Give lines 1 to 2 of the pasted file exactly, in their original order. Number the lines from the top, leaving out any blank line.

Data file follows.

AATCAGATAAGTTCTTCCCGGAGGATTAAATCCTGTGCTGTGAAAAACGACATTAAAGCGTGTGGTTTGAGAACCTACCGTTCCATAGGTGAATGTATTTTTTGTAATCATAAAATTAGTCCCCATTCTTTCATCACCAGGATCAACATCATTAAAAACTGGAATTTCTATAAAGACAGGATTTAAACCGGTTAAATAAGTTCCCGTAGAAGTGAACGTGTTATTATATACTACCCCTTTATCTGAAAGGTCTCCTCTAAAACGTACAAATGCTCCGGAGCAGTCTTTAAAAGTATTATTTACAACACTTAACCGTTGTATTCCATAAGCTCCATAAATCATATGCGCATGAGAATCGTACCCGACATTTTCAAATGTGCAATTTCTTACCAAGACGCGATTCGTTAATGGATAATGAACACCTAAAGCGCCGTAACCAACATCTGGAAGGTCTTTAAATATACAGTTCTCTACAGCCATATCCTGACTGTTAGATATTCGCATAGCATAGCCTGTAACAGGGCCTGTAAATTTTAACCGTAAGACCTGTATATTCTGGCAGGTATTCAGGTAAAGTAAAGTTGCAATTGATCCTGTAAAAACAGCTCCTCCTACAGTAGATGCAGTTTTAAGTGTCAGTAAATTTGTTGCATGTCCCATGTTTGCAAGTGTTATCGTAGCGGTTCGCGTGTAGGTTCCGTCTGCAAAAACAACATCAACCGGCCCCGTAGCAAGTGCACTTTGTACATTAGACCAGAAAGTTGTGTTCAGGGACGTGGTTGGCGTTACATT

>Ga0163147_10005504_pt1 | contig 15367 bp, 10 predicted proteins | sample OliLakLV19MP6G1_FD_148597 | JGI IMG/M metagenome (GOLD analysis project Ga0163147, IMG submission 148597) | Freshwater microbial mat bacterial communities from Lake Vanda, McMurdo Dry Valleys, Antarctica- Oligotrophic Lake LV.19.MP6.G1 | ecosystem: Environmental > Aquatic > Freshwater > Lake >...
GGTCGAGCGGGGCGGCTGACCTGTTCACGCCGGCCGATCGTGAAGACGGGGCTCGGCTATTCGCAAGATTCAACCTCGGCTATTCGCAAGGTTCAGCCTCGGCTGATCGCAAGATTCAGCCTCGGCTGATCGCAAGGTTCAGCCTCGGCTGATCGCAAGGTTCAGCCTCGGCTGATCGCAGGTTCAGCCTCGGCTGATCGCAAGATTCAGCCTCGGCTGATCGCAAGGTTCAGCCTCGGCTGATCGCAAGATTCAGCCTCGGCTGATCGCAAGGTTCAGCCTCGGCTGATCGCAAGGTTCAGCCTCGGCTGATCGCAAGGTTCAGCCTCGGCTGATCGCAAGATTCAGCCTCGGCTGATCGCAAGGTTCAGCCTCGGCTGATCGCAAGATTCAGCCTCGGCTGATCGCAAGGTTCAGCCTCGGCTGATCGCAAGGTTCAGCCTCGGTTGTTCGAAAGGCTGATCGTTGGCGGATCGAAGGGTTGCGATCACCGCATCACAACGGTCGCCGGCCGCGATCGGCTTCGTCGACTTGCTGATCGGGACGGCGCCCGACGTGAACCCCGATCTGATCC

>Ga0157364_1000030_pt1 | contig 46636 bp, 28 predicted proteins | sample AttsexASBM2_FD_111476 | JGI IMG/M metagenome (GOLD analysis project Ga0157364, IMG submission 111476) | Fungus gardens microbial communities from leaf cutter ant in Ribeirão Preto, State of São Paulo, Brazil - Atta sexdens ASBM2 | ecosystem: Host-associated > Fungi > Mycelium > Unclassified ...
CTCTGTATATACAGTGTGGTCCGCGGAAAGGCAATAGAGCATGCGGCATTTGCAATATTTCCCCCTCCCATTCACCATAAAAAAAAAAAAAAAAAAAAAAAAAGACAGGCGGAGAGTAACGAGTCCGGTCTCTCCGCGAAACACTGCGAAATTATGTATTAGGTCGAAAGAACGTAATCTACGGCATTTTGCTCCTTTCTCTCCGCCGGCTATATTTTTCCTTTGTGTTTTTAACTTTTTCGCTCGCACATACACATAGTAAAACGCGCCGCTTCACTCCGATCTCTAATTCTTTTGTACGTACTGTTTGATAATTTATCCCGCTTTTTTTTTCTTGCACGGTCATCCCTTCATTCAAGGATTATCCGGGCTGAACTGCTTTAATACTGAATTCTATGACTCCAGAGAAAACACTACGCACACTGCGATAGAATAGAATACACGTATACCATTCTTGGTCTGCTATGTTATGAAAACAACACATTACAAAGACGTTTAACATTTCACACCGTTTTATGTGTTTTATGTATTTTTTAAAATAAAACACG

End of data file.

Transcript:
AATCAGATAAGTTCTTCCCGGAGGATTAAATCCTGTGCTGTGAAAAACGACATTAAAGCGTGTGGTTTGAGAACCTACCGTTCCATAGGTGAATGTATTTTTTGTAATCATAAAATTAGTCCCCATTCTTTCATCACCAGGATCAACATCATTAAAAACTGGAATTTCTATAAAGACAGGATTTAAACCGGTTAAATAAGTTCCCGTAGAAGTGAACGTGTTATTATATACTACCCCTTTATCTGAAAGGTCTCCTCTAAAACGTACAAATGCTCCGGAGCAGTCTTTAAAAGTATTATTTACAACACTTAACCGTTGTATTCCATAAGCTCCATAAATCATATGCGCATGAGAATCGTACCCGACATTTTCAAATGTGCAATTTCTTACCAAGACGCGATTCGTTAATGGATAATGAACACCTAAAGCGCCGTAACCAACATCTGGAAGGTCTTTAAATATACAGTTCTCTACAGCCATATCCTGACTGTTAGATATTCGCATAGCATAGCCTGTAACAGGGCCTGTAAATTTTAACCGTAAGACCTGTATATTCTGGCAGGTATTCAGGTAAAGTAAAGTTGCAATTGATCCTGTAAAAACAGCTCCTCCTACAGTAGATGCAGTTTTAAGTGTCAGTAAATTTGTTGCATGTCCCATGTTTGCAAGTGTTATCGTAGCGGTTCGCGTGTAGGTTCCGTCTGCAAAAACAACATCAACCGGCCCCGTAGCAAGTGCACTTTGTACATTAGACCAGAAAGTTGTGTTCAGGGACGTGGTTGGCGTTACATT

>Ga0163147_10005504_pt1 | contig 15367 bp, 10 predicted proteins | sample OliLakLV19MP6G1_FD_148597 | JGI IMG/M metagenome (GOLD analysis project Ga0163147, IMG submission 148597) | Freshwater microbial mat bacterial communities from Lake Vanda, McMurdo Dry Valleys, Antarctica- Oligotrophic Lake LV.19.MP6.G1 | ecosystem: Environmental > Aquatic > Freshwater > Lake >...